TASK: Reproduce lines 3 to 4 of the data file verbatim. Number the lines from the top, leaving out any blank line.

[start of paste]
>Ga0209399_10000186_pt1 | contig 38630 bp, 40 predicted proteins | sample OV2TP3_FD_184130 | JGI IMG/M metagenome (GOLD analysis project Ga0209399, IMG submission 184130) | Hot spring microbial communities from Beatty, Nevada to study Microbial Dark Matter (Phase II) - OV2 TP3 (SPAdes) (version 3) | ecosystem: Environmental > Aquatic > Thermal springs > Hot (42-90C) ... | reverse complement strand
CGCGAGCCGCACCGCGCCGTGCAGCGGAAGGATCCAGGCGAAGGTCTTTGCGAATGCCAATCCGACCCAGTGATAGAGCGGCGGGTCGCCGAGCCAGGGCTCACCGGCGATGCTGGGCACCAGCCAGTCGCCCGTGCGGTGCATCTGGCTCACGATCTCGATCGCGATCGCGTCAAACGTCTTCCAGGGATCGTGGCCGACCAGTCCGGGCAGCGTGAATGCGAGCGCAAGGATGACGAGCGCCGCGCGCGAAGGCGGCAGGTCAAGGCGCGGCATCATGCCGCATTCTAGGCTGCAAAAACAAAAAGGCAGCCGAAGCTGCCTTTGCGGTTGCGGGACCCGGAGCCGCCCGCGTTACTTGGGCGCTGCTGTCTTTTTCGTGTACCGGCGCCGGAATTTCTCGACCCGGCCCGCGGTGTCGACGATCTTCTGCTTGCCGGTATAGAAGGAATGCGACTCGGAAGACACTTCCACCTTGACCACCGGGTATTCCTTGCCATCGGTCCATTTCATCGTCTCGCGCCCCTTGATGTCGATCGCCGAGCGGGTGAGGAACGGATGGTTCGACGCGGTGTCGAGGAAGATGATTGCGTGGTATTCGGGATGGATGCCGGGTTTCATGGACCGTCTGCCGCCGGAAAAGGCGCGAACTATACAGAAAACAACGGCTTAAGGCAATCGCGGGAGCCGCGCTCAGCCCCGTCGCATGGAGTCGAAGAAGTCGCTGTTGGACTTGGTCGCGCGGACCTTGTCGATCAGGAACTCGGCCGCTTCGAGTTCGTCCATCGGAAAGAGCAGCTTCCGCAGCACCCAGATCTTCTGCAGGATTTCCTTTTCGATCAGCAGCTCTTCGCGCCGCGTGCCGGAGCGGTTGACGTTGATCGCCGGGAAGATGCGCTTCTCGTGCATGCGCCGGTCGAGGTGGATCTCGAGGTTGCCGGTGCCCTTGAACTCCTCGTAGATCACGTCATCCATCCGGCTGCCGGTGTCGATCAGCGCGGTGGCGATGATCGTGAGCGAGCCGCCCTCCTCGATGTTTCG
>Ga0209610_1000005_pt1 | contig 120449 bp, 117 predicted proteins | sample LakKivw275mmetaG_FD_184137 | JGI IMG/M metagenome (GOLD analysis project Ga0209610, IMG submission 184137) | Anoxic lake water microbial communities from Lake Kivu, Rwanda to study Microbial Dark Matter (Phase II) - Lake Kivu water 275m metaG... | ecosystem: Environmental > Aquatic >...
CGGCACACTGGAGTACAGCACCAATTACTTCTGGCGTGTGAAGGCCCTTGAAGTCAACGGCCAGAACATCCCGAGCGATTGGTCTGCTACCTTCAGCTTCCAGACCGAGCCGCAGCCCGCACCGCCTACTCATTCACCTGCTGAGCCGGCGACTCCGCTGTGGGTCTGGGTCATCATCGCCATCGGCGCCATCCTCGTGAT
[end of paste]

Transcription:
>Ga0209610_1000005_pt1 | contig 120449 bp, 117 predicted proteins | sample LakKivw275mmetaG_FD_184137 | JGI IMG/M metagenome (GOLD analysis project Ga0209610, IMG submission 184137) | Anoxic lake water microbial communities from Lake Kivu, Rwanda to study Microbial Dark Matter (Phase II) - Lake Kivu water 275m metaG... | ecosystem: Environmental > Aquatic >...
CGGCACACTGGAGTACAGCACCAATTACTTCTGGCGTGTGAAGGCCCTTGAAGTCAACGGCCAGAACATCCCGAGCGATTGGTCTGCTACCTTCAGCTTCCAGACCGAGCCGCAGCCCGCACCGCCTACTCATTCACCTGCTGAGCCGGCGACTCCGCTGTGGGTCTGGGTCATCATCGCCATCGGCGCCATCCTCGTGAT